Monday, December 03, 2007

Well, THAT was helpful

For once, I'm not being sarcastic.

Let me back up.

Some months ago, I became -- for the most part -- unable to eat solid food. There have been things I have occasionally been able to eat IF they meet certain criteria (mainly that they are not poultry, not fibrous, not impossible to chew to oblivion), but most days I just eat soup. It's easier than having to puke because it won't go down. Wanna know something gross? I love beef and love to eat steak, but if I have it, I chew it until it's like a cud, then discreetly remove said cud and hide it under something on my plate. I'm sure the busboys want to puke after picking up my plate, but I can't help it.

I went to several doctors to seek help for this condition, finally landing on one that my health insurance approved of.

But now my health insurance is treating this like someone who's coming in to have bariatric surgery. Which, on paper, is true. But my reasons for doing so are reasons of an acute nature, not an elective nature. Oh HAIL no, I swore after my last round of surgery that I would never EVER let another surgeon put scalpel to my body again. I hate surgery. I always come out of it looking even more weird and freakish than when I went in.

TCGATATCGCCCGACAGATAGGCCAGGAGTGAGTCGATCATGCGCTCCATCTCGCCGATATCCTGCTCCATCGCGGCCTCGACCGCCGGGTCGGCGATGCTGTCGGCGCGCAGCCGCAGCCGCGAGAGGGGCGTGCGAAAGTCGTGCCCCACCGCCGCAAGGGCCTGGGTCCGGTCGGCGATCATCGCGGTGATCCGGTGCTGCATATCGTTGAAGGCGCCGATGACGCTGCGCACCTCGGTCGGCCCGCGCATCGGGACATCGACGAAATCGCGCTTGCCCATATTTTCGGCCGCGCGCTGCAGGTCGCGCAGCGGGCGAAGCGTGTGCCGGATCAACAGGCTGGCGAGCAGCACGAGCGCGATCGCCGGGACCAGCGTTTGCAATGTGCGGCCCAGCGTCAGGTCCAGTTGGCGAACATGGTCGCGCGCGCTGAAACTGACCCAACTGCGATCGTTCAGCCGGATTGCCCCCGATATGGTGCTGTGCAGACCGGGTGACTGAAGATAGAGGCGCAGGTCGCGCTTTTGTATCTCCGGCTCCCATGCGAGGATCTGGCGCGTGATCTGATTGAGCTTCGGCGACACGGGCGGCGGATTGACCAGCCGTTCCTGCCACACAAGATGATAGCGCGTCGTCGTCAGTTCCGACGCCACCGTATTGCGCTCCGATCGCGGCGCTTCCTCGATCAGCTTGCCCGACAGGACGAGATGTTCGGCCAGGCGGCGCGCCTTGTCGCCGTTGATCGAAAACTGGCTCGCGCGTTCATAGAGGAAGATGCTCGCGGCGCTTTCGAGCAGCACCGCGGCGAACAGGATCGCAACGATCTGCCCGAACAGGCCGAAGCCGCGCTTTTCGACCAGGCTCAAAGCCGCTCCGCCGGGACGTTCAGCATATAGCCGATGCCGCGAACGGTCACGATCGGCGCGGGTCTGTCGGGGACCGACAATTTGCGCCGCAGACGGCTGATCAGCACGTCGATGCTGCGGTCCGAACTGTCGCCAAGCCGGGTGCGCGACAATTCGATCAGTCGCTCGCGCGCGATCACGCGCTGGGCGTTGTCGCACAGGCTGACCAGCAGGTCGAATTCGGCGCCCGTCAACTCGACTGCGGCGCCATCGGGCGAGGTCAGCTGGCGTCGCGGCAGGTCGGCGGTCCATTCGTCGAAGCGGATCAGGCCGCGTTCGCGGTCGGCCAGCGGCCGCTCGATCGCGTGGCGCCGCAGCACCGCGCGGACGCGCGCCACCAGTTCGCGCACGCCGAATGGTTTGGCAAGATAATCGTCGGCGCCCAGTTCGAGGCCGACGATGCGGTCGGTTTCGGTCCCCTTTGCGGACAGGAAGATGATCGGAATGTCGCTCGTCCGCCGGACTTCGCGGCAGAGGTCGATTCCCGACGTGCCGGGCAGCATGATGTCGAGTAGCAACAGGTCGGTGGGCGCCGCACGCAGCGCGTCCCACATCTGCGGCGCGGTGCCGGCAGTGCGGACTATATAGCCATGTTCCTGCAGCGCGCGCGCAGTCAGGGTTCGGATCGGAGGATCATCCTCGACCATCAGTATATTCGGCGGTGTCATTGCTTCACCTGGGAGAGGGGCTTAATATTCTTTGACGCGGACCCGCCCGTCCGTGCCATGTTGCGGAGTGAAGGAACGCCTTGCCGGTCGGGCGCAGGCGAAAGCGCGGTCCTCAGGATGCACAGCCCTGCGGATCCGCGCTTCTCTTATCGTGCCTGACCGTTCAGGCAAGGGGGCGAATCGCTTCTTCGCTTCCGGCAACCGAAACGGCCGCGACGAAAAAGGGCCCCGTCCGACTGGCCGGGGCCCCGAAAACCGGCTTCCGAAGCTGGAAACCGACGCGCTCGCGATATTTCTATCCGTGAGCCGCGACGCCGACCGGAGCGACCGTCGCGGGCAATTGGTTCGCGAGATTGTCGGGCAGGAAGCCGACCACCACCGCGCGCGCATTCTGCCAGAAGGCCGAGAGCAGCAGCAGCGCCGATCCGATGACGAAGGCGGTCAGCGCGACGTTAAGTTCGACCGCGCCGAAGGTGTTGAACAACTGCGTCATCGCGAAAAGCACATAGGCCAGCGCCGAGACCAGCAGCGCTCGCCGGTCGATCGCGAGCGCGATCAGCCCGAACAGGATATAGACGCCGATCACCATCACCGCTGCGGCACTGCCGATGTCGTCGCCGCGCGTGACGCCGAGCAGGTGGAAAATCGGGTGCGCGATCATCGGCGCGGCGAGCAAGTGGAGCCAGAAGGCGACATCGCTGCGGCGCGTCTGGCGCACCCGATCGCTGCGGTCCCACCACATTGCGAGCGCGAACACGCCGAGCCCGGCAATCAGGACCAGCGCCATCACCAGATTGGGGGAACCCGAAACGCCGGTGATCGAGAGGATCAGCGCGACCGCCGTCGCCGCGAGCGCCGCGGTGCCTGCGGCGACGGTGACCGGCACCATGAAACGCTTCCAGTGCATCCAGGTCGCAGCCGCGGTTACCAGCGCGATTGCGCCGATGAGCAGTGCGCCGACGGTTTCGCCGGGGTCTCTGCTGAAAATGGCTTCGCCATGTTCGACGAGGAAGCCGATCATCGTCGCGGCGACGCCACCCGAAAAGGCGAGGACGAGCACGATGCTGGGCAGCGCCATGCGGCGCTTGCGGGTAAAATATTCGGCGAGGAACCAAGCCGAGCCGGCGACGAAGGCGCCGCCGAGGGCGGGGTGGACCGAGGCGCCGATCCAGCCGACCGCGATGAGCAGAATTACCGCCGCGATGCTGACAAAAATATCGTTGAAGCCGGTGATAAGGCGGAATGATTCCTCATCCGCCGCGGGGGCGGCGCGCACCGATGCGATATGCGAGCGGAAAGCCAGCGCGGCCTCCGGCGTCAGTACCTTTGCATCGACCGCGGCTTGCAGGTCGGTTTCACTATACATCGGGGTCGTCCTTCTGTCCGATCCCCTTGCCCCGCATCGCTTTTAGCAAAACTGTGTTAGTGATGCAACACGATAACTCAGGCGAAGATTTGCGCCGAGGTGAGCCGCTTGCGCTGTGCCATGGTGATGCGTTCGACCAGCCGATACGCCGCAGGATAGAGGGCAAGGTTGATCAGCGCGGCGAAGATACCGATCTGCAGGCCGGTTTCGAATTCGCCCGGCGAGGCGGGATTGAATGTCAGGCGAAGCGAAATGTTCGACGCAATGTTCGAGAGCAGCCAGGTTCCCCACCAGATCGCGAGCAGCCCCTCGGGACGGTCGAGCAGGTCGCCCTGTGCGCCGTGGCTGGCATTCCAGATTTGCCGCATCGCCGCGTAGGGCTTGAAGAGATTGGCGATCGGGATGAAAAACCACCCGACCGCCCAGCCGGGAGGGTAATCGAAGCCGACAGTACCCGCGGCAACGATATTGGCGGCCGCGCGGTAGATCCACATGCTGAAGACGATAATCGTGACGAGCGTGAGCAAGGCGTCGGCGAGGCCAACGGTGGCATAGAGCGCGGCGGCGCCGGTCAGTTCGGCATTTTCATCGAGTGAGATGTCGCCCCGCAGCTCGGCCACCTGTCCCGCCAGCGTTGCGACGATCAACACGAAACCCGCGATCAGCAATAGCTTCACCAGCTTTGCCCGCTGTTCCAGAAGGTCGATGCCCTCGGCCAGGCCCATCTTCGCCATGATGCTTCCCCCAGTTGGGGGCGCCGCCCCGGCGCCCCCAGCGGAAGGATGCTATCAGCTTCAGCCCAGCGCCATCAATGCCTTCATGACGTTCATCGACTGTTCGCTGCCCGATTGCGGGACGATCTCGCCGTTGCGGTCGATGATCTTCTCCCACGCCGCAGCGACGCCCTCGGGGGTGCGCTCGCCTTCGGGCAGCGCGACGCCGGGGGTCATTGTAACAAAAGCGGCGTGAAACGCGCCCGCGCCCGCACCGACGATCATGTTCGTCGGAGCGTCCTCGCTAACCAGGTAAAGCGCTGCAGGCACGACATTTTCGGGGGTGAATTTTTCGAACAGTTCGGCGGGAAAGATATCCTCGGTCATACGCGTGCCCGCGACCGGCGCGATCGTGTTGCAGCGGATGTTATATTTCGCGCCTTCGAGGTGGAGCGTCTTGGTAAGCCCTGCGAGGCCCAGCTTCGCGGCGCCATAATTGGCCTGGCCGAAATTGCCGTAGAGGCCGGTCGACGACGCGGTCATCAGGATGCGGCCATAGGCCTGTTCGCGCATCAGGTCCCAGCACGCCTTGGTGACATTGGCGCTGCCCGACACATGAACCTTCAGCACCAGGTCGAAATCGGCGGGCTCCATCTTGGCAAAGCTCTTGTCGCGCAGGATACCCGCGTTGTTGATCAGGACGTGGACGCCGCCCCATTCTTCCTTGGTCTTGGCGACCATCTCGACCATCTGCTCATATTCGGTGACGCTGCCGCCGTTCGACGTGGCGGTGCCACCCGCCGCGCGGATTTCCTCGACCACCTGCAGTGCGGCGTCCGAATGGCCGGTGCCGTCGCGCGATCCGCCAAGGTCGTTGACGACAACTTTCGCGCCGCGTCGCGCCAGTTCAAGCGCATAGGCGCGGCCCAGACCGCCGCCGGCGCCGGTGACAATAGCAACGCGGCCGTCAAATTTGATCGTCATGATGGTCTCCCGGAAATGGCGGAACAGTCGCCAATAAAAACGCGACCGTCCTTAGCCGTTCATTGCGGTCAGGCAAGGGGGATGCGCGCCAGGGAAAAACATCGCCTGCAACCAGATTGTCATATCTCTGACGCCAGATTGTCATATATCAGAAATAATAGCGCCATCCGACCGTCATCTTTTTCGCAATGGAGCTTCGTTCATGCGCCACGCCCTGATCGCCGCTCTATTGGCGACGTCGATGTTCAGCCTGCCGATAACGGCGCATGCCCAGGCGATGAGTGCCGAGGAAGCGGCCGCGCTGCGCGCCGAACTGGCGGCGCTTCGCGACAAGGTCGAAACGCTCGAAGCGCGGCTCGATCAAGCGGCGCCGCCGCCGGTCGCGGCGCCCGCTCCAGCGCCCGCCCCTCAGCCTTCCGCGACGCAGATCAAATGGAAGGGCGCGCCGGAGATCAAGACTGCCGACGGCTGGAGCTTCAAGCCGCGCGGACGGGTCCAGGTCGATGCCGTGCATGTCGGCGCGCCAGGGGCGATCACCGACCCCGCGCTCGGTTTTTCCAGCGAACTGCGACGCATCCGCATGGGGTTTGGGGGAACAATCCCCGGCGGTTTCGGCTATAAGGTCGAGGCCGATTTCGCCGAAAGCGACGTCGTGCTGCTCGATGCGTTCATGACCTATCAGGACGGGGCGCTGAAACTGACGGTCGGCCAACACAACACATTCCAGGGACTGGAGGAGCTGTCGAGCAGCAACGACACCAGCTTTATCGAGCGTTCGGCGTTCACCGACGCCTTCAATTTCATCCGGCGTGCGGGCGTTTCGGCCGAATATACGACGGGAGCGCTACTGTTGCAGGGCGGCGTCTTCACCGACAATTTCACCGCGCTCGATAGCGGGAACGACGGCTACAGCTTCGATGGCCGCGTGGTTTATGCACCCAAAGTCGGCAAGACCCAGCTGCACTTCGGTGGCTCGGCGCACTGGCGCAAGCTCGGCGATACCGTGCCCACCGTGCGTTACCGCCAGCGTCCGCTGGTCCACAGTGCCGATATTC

No, people, this is NOT A COSMETIC PROCEDURE.

I would just like to be able to eat an apple again. Or a carrot. Or broccoli. Or grapes.

But no -- I have to go through the normal procedure for any kind of bariatric surgery approval. I have to spend six months BEING COUNSELED ON WHAT THE BEST KINDS OF FOOD TO EAT ARE. I have to attend a seminar explaining bariatric surgery and its results. I have to compile a comprehensive list of every diet I've ever tried, and provide ALL medical records of any nature over the past five years.

This is stuff they do to people who are looking to have a bariatric procedure for the first time.

Needless to say, I'm mildly irritated. This means I will have spent a year on a primarily liquid diet, nursing an acute condition of a blocked stomach outlet, having to fill myself with vile-tasting protein supplements just so I don't start losing my hair.

One of the requirements is a visit to a dietitian for nutritional counseling.


I went to see her today, and she was stunned at what I have been eating (not) for the past (at least) eight months. She had to toss aside all the usual handouts she gives to pre-bariatric patients because it was useless to me. She cobbled together some ideas for me, though, and didn't just give me the same tired spiel she gives to everyone. She actually tailored our session to MEET MY NEEDS. And I have some useful tools with which to combat protein deficiency while awaiting insurance approval.

Thank you, Angie Groves. You are a stand-up gal.

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